Postmen in the Mountains Movie Review
The unnamed father (Rujun Ten) is a rural postman whose job entails humping a huge backpack full of mail on a three-day walk through the mountains, stopping at all the tiny villages along the way. He's done it several times a month for 25 years, never missing a trip. Now the postal bureaucrats have forced him into retirement because his legs, ruined by the arduous route, have started to give out. As the film begins, the father has passed the route on to his son, and the son is ready to make his first trip.
But what about Lao'er, the father's loyal German Shepard who has accompanied him on all his journeys? As the son leaves, Lao'er won't go with him, choosing instead to stay at the father's side. Dad decides to come along on one final journey to show his son the ropes and introduce him to the villagers who live along the route. Off they go, with Lao'er leading the way.
It doesn't take long for the son to realize that his father is not the man he thought he was. All his life, the son has seen him as a stranger, a cold and distant man who was home only a few days a month and scared him when he'd return from his trips. At the first village, the father demonstrates great kindness to an old and blind granny and tells her his son will continue to read her letters to her, just as he has done all these years. When they leave town, the entire village comes out to wish the old man well and to get a look at the new postman. The son sees that out here, being a postman is important. He's regarded as a sort of Chinese Santa Claus, and people eagerly await his arrival.
At one point, the two approach a river. Lao'er dives right in and paddles across, but the son offers to carry his father across to spare his legs the shock of the cold water. The father agrees, and as he piggybacks across, he flashes back to the times when he carried his son on his shoulders. It's a serious lump-in-the-throat moment that winds up with the two sitting on the far shore and sharing a pipe as three ancient waterwheels churn on the hill behind them.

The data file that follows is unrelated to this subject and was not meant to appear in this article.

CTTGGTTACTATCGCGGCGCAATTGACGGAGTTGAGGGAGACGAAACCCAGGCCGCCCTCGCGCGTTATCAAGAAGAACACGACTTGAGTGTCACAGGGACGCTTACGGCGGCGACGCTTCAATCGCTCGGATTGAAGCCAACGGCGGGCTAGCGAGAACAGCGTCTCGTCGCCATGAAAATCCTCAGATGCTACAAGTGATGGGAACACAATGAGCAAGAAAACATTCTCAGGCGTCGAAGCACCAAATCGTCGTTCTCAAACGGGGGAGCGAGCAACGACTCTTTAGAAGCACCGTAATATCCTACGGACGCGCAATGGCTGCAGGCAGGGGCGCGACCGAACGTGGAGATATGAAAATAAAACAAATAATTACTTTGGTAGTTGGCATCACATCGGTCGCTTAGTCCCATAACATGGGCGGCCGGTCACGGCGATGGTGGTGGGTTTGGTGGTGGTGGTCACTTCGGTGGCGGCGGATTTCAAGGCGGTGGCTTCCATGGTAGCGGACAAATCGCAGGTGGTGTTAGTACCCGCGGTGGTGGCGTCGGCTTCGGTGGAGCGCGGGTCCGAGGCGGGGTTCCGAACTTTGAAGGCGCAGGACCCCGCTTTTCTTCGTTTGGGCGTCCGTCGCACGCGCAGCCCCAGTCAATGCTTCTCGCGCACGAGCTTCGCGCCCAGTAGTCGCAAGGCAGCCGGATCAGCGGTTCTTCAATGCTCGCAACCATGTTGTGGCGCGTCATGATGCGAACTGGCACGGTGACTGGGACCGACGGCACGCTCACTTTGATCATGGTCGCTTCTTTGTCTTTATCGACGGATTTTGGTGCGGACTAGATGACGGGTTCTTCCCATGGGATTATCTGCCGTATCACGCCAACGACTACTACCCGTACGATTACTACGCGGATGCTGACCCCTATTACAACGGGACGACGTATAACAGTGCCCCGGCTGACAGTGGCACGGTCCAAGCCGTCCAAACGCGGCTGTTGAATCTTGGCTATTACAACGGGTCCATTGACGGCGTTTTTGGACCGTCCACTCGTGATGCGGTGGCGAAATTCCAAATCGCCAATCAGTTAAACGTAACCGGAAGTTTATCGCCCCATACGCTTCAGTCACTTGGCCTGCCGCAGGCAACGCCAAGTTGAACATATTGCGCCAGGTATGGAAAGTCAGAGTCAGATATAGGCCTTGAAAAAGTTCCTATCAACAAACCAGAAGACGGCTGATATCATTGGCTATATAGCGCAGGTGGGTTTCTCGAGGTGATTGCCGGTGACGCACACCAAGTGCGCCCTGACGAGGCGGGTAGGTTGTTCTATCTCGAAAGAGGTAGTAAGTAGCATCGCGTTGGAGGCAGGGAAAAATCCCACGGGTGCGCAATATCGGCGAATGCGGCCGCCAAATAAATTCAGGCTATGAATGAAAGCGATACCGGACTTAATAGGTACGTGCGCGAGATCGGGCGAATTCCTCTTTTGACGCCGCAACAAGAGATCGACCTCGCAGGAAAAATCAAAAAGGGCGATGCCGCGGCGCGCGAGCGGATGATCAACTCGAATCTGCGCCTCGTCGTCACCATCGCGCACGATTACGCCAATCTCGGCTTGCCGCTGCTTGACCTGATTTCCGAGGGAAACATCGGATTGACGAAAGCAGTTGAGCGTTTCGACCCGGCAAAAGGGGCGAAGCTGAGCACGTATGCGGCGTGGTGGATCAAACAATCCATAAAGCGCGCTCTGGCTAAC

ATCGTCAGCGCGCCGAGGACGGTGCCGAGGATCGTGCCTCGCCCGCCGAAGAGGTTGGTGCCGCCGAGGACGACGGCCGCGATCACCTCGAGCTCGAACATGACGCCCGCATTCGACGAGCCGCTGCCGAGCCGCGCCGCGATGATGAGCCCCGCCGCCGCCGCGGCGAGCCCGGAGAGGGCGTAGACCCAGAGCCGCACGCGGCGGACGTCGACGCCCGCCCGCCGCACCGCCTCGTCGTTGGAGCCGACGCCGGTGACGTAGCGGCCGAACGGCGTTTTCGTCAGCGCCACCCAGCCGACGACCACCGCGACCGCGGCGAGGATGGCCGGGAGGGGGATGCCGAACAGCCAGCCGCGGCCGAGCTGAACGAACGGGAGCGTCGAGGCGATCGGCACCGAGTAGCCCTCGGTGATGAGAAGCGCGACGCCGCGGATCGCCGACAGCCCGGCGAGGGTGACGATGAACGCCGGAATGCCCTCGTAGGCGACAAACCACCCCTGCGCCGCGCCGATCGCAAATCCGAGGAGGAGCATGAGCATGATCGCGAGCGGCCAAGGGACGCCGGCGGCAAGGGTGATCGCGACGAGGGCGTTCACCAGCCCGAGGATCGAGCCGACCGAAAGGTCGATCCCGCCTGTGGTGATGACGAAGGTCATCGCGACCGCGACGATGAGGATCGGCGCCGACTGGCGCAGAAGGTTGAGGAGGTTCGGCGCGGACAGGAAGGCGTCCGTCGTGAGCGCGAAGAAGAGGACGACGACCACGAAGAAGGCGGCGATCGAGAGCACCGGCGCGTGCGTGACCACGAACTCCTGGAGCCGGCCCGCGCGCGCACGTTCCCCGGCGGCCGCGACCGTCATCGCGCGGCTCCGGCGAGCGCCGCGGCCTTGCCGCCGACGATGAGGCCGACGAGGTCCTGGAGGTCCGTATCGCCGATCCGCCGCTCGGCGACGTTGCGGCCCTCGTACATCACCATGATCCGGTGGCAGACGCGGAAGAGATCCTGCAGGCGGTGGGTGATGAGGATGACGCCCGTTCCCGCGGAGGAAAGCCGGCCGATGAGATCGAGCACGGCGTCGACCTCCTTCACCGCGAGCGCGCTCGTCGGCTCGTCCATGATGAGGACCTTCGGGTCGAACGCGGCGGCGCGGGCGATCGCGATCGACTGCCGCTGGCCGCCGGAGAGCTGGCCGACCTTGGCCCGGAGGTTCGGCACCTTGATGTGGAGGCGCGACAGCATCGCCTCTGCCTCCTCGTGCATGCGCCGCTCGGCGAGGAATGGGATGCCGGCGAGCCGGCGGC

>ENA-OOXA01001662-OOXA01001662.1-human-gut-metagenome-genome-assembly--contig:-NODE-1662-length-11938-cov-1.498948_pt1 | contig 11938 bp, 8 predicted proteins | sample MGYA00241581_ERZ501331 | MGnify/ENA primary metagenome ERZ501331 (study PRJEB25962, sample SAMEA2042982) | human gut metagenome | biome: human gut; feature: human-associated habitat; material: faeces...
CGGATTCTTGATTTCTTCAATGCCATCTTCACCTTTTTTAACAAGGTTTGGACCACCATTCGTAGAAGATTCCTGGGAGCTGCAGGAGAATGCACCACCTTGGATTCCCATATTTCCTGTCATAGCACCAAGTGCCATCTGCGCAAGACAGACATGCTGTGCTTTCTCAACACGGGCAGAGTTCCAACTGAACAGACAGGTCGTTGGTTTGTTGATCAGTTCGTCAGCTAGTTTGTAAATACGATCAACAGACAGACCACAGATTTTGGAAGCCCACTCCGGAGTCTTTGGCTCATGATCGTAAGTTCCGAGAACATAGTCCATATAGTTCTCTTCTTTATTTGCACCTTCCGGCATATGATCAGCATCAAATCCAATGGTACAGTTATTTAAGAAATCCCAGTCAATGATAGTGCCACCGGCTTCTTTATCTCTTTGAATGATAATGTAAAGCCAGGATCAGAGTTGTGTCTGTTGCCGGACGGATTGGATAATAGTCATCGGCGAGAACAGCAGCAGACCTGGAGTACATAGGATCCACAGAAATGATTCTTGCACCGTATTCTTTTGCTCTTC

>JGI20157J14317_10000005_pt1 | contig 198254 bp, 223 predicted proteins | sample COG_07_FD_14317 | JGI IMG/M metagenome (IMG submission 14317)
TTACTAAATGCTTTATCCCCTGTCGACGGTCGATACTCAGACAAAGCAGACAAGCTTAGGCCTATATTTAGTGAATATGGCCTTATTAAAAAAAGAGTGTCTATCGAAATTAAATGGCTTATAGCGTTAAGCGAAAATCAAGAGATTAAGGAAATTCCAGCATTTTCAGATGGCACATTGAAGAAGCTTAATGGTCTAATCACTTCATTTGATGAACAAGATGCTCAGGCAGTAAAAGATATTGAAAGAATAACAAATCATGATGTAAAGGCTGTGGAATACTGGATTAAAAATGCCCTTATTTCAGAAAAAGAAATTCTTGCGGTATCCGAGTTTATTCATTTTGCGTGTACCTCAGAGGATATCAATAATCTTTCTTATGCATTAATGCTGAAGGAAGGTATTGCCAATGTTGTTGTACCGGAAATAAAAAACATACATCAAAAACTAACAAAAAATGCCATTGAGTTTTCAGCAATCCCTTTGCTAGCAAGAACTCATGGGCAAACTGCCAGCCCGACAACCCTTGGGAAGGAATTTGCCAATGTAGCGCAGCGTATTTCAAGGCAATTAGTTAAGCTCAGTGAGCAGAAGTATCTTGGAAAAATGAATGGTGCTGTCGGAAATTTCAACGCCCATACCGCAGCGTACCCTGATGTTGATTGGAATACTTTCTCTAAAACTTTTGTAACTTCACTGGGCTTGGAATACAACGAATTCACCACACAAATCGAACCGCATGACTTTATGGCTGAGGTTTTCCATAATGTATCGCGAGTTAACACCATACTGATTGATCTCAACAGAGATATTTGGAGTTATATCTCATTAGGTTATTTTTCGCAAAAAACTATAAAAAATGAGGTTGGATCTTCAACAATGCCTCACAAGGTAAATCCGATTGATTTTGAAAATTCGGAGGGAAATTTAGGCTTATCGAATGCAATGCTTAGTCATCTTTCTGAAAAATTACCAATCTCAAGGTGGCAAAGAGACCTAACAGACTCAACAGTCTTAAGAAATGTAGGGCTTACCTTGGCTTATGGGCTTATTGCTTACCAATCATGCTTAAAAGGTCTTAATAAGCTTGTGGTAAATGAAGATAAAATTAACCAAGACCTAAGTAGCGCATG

More challenges await on the mountain route. To reach one mountaintop village, the two men have to be literally hauled up the side of a cliff by a rope (while the dog climbs it easily). Up top they meet more friendly villagers, all of whom tell the son what a great man and good friend his father is. Spending the night in a village shack, the father watches his son sleep, and the pride and love in his eyes is powerful.
And that's about it. Father and son end their journey, and as the son prepares to go out again, Lao'er follows him willingly. The torch is passes, and the son walks over the same stone bridge that his father has crossed countless times before.
Besides being extremely moving, Postmen in the Mountains is also extremely interesting. Director Jianqi Huo has taken his camera into a corner of China that few westerners ever see, sharing not only its rustic beauty but also its abject poverty. The movie has an almost documentary feel at times, but that's not to say it's boring. On the contrary, this story of a father and son coming to terms with each other is quietly thrilling from start to finish.
Aka Nashan naren nagou.
Neither rain nor sleet nor mountain will stop these postmen.